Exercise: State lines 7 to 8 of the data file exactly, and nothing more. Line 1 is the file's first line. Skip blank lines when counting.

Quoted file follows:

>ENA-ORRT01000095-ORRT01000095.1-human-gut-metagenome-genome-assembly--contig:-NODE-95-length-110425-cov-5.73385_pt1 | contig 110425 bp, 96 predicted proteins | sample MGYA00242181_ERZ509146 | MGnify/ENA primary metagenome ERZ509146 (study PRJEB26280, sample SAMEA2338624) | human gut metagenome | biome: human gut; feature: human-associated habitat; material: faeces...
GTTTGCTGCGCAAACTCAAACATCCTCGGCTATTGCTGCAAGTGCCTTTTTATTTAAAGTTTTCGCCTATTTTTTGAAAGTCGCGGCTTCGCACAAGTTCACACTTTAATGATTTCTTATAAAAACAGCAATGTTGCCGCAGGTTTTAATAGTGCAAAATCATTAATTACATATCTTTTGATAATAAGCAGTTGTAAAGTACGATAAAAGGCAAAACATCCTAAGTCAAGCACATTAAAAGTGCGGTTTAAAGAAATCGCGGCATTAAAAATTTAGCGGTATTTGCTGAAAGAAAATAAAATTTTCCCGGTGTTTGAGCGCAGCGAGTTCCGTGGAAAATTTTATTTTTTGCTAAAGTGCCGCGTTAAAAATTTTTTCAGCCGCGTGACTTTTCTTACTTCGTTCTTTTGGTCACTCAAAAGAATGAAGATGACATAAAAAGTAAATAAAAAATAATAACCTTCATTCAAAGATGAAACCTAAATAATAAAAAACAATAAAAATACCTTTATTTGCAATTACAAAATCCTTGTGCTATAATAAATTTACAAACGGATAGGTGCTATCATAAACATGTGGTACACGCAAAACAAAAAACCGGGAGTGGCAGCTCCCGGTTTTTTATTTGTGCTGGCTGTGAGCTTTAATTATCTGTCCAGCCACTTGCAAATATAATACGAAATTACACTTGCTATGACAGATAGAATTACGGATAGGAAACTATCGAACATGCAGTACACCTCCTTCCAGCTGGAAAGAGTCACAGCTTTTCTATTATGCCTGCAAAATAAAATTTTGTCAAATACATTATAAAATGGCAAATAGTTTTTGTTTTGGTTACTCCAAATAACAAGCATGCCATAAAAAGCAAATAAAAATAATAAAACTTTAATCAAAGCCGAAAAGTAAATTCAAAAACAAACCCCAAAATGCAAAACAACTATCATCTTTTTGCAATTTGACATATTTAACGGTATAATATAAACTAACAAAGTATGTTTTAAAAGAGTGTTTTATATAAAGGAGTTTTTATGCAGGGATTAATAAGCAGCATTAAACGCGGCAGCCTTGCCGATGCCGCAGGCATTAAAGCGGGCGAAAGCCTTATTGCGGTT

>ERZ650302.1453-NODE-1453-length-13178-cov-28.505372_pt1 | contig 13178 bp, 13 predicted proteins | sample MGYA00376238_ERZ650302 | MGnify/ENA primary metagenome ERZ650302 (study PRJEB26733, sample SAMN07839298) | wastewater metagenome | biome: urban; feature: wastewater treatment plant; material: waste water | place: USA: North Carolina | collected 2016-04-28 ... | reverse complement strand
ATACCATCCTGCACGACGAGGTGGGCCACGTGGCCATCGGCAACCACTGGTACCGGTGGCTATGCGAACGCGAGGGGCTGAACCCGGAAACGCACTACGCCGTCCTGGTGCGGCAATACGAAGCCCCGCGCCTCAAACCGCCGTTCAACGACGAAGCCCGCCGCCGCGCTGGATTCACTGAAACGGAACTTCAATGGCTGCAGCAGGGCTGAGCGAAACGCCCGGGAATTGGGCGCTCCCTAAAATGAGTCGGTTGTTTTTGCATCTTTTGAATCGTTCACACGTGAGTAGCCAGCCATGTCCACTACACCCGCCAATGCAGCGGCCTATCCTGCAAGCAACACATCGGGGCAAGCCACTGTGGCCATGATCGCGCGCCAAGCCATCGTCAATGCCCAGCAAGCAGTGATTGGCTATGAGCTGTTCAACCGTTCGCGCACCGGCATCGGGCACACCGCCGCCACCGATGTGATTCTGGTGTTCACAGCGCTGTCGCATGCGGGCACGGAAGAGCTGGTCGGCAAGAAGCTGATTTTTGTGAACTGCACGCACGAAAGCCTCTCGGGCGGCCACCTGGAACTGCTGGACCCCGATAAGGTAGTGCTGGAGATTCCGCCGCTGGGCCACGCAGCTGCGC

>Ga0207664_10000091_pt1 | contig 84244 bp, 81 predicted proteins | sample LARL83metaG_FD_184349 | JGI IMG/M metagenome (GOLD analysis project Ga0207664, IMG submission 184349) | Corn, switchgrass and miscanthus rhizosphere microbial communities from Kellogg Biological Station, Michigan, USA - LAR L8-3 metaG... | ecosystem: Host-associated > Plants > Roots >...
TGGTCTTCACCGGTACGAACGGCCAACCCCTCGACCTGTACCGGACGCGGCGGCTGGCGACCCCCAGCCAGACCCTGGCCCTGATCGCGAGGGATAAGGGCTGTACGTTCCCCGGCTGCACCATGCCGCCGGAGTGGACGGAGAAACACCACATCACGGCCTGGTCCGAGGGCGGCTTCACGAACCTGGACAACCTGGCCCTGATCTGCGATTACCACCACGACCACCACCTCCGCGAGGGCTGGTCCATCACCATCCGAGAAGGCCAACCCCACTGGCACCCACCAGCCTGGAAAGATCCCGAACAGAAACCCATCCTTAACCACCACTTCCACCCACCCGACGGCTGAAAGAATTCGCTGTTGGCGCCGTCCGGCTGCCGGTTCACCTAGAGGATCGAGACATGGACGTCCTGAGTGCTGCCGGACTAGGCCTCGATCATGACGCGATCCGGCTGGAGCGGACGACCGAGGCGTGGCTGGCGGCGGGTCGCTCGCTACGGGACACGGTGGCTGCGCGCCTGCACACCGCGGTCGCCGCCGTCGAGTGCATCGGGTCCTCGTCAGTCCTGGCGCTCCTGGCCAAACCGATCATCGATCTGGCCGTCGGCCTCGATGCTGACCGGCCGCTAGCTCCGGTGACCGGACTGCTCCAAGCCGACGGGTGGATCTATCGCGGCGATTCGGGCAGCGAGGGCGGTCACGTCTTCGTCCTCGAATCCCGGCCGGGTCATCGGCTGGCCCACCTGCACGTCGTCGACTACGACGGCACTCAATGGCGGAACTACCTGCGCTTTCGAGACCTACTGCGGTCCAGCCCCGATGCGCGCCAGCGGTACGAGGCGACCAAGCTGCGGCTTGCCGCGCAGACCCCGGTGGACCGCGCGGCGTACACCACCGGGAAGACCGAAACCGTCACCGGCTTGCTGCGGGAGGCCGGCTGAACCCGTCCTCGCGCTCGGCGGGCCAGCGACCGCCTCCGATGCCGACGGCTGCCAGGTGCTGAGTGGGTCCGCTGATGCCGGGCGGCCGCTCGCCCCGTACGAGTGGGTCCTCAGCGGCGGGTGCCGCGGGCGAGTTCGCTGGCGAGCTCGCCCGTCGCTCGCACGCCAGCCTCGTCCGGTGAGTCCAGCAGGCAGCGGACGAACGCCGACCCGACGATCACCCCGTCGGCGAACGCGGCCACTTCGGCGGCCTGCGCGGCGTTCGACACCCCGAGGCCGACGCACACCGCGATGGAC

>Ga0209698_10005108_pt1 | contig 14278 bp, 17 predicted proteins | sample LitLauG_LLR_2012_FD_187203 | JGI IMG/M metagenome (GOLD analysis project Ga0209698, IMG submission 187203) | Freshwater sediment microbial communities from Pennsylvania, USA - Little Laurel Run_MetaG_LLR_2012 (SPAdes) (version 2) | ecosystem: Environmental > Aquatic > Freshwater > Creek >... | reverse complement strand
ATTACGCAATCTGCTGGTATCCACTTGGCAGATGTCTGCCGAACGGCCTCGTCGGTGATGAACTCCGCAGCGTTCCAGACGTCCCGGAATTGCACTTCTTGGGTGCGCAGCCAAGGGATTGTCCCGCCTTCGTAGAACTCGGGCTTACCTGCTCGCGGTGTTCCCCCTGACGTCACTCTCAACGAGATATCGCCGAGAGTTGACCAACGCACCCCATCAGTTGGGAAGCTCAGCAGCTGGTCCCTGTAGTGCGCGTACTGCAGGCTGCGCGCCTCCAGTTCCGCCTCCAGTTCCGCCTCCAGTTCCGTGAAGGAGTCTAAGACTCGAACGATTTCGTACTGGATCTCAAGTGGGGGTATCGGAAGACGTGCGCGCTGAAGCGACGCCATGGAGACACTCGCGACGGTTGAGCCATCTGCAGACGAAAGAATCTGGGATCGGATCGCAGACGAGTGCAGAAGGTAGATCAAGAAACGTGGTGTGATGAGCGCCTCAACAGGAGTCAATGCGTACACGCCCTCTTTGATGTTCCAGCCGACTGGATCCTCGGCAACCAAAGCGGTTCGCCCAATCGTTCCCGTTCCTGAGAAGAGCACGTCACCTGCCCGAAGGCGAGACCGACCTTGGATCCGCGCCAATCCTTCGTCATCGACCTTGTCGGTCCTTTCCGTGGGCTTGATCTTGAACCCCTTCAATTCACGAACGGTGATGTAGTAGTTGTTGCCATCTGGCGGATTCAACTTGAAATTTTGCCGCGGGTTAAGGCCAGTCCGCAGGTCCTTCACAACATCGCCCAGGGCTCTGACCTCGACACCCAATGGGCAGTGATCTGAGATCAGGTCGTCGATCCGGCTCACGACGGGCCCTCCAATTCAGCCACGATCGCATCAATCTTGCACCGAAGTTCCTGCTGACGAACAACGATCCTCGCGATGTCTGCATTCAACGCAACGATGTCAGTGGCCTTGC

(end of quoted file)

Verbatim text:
>Ga0209698_10005108_pt1 | contig 14278 bp, 17 predicted proteins | sample LitLauG_LLR_2012_FD_187203 | JGI IMG/M metagenome (GOLD analysis project Ga0209698, IMG submission 187203) | Freshwater sediment microbial communities from Pennsylvania, USA - Little Laurel Run_MetaG_LLR_2012 (SPAdes) (version 2) | ecosystem: Environmental > Aquatic > Freshwater > Creek >... | reverse complement strand
ATTACGCAATCTGCTGGTATCCACTTGGCAGATGTCTGCCGAACGGCCTCGTCGGTGATGAACTCCGCAGCGTTCCAGACGTCCCGGAATTGCACTTCTTGGGTGCGCAGCCAAGGGATTGTCCCGCCTTCGTAGAACTCGGGCTTACCTGCTCGCGGTGTTCCCCCTGACGTCACTCTCAACGAGATATCGCCGAGAGTTGACCAACGCACCCCATCAGTTGGGAAGCTCAGCAGCTGGTCCCTGTAGTGCGCGTACTGCAGGCTGCGCGCCTCCAGTTCCGCCTCCAGTTCCGCCTCCAGTTCCGTGAAGGAGTCTAAGACTCGAACGATTTCGTACTGGATCTCAAGTGGGGGTATCGGAAGACGTGCGCGCTGAAGCGACGCCATGGAGACACTCGCGACGGTTGAGCCATCTGCAGACGAAAGAATCTGGGATCGGATCGCAGACGAGTGCAGAAGGTAGATCAAGAAACGTGGTGTGATGAGCGCCTCAACAGGAGTCAATGCGTACACGCCCTCTTTGATGTTCCAGCCGACTGGATCCTCGGCAACCAAAGCGGTTCGCCCAATCGTTCCCGTTCCTGAGAAGAGCACGTCACCTGCCCGAAGGCGAGACCGACCTTGGATCCGCGCCAATCCTTCGTCATCGACCTTGTCGGTCCTTTCCGTGGGCTTGATCTTGAACCCCTTCAATTCACGAACGGTGATGTAGTAGTTGTTGCCATCTGGCGGATTCAACTTGAAATTTTGCCGCGGGTTAAGGCCAGTCCGCAGGTCCTTCACAACATCGCCCAGGGCTCTGACCTCGACACCCAATGGGCAGTGATCTGAGATCAGGTCGTCGATCCGGCTCACGACGGGCCCTCCAATTCAGCCACGATCGCATCAATCTTGCACCGAAGTTCCTGCTGACGAACAACGATCCTCGCGATGTCTGCATTCAACGCAACGATGTCAGTGGCCTTGC